Nursing Students Get Hands-On Training On How To Handle Death Research has found that university curriculum often goes light on one of life's universal experiences — dying. So some colleges have gone to new lengths to make the training more meaningful.
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Morphine, And A Side Of Grief Counseling: Nursing Students Learn How To Handle Death

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Morphine, And A Side Of Grief Counseling: Nursing Students Learn How To Handle Death

Morphine, And A Side Of Grief Counseling: Nursing Students Learn How To Handle Death

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SCOTT SIMON, HOST:

The medical profession is one that mandates hands-on training. Doctors and nurses need to experience everything from cradle to grave while they're in school. But deathbed education often gets short shrift. As Blake Farmer of member station WPLN reports, some nursing programs are attempting to make end-of-life education more of a priority. And just a note - this story includes the simulated sounds of dying.

BLAKE FARMER, BYLINE: There's a sound near the end. Some call it the death rattle. Nursing professor Sara Camp has pretty well perfected it.

(SOUNDBITE OF CHOKING)

FARMER: People stop swallowing. The lungs fill up. There can be moaning.

SARA CAMP: So you get all that noise. And that's really distressing for family members.

(SOUNDBITE OF MOANING)

FARMER: Camp and other instructors at Nashville's Belmont University are gurgling into microphones in a dark closet. In real time, the sound comes out of lifelike robots in hospital beds on the other side of the wall. The instructors watch video monitors of the students responding as teachers control the stats for the robots' breathing, pulse and blood pressure. Other than administering morphine, Camp says there's no exact prescription for nursing students to follow.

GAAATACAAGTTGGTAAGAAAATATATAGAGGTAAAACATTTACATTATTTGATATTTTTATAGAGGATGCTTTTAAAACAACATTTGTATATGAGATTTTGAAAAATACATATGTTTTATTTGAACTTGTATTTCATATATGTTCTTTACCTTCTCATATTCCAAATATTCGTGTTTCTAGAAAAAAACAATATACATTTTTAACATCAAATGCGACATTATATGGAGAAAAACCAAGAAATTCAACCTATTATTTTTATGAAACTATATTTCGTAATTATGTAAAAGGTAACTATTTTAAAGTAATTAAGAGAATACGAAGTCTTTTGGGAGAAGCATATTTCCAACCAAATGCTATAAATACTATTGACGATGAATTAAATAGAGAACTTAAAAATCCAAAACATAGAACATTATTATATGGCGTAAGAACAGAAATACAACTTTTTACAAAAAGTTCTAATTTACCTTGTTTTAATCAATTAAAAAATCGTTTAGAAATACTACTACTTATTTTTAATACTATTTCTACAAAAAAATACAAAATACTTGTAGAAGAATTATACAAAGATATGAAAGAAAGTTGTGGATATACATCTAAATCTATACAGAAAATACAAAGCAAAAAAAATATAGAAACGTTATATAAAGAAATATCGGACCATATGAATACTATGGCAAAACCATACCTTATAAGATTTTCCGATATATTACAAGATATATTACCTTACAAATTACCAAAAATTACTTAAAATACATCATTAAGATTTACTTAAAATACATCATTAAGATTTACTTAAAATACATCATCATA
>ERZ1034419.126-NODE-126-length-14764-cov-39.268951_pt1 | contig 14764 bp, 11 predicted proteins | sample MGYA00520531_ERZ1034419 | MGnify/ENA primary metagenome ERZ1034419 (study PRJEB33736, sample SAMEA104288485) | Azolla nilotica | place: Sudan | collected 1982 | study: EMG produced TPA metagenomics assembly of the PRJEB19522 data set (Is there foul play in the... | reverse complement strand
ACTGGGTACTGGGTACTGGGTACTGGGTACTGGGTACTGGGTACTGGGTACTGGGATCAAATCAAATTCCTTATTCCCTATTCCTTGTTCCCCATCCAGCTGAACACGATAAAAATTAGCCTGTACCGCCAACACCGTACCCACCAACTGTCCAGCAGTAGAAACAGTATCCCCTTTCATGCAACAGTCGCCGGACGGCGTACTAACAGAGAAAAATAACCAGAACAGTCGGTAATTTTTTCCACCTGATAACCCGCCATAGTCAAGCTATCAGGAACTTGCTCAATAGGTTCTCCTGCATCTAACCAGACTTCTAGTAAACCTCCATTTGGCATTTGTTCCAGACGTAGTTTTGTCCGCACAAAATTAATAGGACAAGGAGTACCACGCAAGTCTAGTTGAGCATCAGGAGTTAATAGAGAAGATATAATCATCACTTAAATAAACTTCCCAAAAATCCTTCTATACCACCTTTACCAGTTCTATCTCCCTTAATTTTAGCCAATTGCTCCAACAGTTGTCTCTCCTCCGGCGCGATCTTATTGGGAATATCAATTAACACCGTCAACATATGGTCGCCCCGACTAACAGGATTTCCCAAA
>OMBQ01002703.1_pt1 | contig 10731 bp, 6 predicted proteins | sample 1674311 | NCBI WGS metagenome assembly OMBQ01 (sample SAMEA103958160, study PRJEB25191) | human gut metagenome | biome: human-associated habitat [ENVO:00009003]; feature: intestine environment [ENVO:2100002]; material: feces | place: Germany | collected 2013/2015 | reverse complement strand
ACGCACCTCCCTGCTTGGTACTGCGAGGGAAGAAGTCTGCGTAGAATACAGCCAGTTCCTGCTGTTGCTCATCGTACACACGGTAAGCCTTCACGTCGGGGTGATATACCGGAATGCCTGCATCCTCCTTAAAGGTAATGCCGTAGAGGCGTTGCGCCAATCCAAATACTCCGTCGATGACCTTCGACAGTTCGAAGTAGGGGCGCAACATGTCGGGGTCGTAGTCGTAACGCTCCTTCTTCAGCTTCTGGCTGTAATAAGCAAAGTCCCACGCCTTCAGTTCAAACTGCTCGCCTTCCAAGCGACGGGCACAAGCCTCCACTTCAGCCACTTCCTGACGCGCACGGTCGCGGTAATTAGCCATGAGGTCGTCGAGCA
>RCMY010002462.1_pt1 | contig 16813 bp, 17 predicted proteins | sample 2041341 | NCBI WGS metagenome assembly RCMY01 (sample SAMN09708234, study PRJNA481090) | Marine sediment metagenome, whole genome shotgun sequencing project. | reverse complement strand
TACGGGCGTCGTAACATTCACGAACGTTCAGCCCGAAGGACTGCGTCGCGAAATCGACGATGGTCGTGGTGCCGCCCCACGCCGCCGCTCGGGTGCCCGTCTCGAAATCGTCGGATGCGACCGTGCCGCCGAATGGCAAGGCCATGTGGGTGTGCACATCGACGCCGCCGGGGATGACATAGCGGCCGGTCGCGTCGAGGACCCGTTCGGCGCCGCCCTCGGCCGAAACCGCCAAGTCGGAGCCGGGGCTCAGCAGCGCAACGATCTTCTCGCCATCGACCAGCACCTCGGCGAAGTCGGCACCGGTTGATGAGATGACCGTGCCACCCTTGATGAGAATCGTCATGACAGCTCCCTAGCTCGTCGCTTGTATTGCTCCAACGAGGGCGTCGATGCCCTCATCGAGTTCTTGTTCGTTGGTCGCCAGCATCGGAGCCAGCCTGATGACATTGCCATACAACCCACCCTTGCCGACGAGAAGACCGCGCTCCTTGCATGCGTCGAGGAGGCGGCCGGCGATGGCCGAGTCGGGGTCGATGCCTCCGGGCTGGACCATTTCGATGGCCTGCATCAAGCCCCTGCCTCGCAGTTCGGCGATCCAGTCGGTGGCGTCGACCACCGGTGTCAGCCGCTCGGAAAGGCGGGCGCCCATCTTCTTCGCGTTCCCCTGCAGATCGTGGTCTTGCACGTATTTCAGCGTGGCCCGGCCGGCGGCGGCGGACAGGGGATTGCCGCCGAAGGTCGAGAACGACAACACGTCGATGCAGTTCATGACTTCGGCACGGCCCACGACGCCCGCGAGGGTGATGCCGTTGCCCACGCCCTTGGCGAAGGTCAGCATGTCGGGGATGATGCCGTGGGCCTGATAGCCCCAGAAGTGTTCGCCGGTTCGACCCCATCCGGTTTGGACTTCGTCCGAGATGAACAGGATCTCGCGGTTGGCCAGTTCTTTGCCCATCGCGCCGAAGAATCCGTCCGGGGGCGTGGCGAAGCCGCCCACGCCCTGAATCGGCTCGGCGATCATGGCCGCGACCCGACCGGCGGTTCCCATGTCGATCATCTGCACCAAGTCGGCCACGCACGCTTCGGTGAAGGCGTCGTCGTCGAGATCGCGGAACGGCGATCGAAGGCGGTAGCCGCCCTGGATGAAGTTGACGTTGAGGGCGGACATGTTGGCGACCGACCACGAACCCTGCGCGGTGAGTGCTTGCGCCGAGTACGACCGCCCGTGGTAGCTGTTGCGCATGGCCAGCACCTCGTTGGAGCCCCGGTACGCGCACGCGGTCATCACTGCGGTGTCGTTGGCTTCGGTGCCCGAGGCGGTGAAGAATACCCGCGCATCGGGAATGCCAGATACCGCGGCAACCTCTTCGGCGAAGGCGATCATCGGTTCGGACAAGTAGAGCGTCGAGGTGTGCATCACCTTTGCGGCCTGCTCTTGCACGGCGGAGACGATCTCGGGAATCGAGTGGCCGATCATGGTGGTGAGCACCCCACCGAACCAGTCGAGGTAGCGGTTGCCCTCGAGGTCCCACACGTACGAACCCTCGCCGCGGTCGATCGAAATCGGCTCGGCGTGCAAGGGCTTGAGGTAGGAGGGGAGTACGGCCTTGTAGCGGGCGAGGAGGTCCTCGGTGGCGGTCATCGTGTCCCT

CAMP: In this one, they have to focus on communication when there's not that much to do. And it challenges them.

FARMER: In response to surveys showing death anxiety among young nurses, Belmont started hiring actors to make these end-of-life interactions more realistic. Vickie Bailey plays a grieving daughter. There are family dynamics for nurses to navigate, explaining to Bailey's character how her mom signed a Do Not Resuscitate order.

VICKIE BAILEY: No cancer - didn't want it to come back.

FARMER: The student, Sara Lindsay, sits on the bedside and puts a hand on Bailey and warns the end is near.

SARA LINDSAY: So now would be a good time if you have prayers or anything that you'd want to say.

FARMER: The monitors stop beeping. Everyone sits in silence. Half a dozen beds are going at the same time in the simulation lab. All the students gather to debrief afterward. Zacnite Vargas says she second-guessed herself.

ZACNITE VARGAS: Should I say she's dying, she's dead or she's passed? I don't know, like, how to be, like, straightforward with it.

CAMP: Uh-huh. Uh-huh.

FARMER: A recent academic review of nursing textbooks found most gloss over this standard part of the job. And researchers say more than a quarter of nursing students never treat a dying patient. That's prompted a new trade group to offer mid-career education on end-of-life care. Some schools, like Belmont, have reworked their curriculum. Camp tells the students, many just weeks away from their first job, to be cautious while also showing compassion to families.

CAMP: They may not remember what you say, but they'll remember how they feel because you were there.

FARMER: It's important work that Camp says more students should rehearse. For NPR News, I'm Blake Farmer in Nashville.

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